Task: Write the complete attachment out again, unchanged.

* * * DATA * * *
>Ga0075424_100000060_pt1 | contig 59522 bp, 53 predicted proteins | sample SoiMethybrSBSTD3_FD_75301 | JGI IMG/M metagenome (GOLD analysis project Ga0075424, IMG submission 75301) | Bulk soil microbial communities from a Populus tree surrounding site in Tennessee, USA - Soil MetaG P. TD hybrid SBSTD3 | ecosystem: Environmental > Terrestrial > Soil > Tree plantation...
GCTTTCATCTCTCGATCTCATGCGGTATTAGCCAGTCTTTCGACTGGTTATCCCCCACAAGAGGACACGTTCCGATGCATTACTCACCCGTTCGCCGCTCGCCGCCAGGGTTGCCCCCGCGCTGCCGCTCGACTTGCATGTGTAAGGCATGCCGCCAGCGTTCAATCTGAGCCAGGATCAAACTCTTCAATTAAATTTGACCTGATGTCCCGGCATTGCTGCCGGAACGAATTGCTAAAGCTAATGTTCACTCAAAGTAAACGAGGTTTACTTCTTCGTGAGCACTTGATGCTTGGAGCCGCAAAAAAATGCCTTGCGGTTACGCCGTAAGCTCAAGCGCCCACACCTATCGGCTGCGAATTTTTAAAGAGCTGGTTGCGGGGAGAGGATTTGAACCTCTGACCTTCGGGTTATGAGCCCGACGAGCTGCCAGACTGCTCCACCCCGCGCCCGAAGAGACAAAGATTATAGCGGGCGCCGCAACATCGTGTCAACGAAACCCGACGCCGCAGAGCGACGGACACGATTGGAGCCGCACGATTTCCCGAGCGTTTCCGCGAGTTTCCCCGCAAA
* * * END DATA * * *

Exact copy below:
>Ga0075424_100000060_pt1 | contig 59522 bp, 53 predicted proteins | sample SoiMethybrSBSTD3_FD_75301 | JGI IMG/M metagenome (GOLD analysis project Ga0075424, IMG submission 75301) | Bulk soil microbial communities from a Populus tree surrounding site in Tennessee, USA - Soil MetaG P. TD hybrid SBSTD3 | ecosystem: Environmental > Terrestrial > Soil > Tree plantation...
GCTTTCATCTCTCGATCTCATGCGGTATTAGCCAGTCTTTCGACTGGTTATCCCCCACAAGAGGACACGTTCCGATGCATTACTCACCCGTTCGCCGCTCGCCGCCAGGGTTGCCCCCGCGCTGCCGCTCGACTTGCATGTGTAAGGCATGCCGCCAGCGTTCAATCTGAGCCAGGATCAAACTCTTCAATTAAATTTGACCTGATGTCCCGGCATTGCTGCCGGAACGAATTGCTAAAGCTAATGTTCACTCAAAGTAAACGAGGTTTACTTCTTCGTGAGCACTTGATGCTTGGAGCCGCAAAAAAATGCCTTGCGGTTACGCCGTAAGCTCAAGCGCCCACACCTATCGGCTGCGAATTTTTAAAGAGCTGGTTGCGGGGAGAGGATTTGAACCTCTGACCTTCGGGTTATGAGCCCGACGAGCTGCCAGACTGCTCCACCCCGCGCCCGAAGAGACAAAGATTATAGCGGGCGCCGCAACATCGTGTCAACGAAACCCGACGCCGCAGAGCGACGGACACGATTGGAGCCGCACGATTTCCCGAGCGTTTCCGCGAGTTTCCCCGCAAA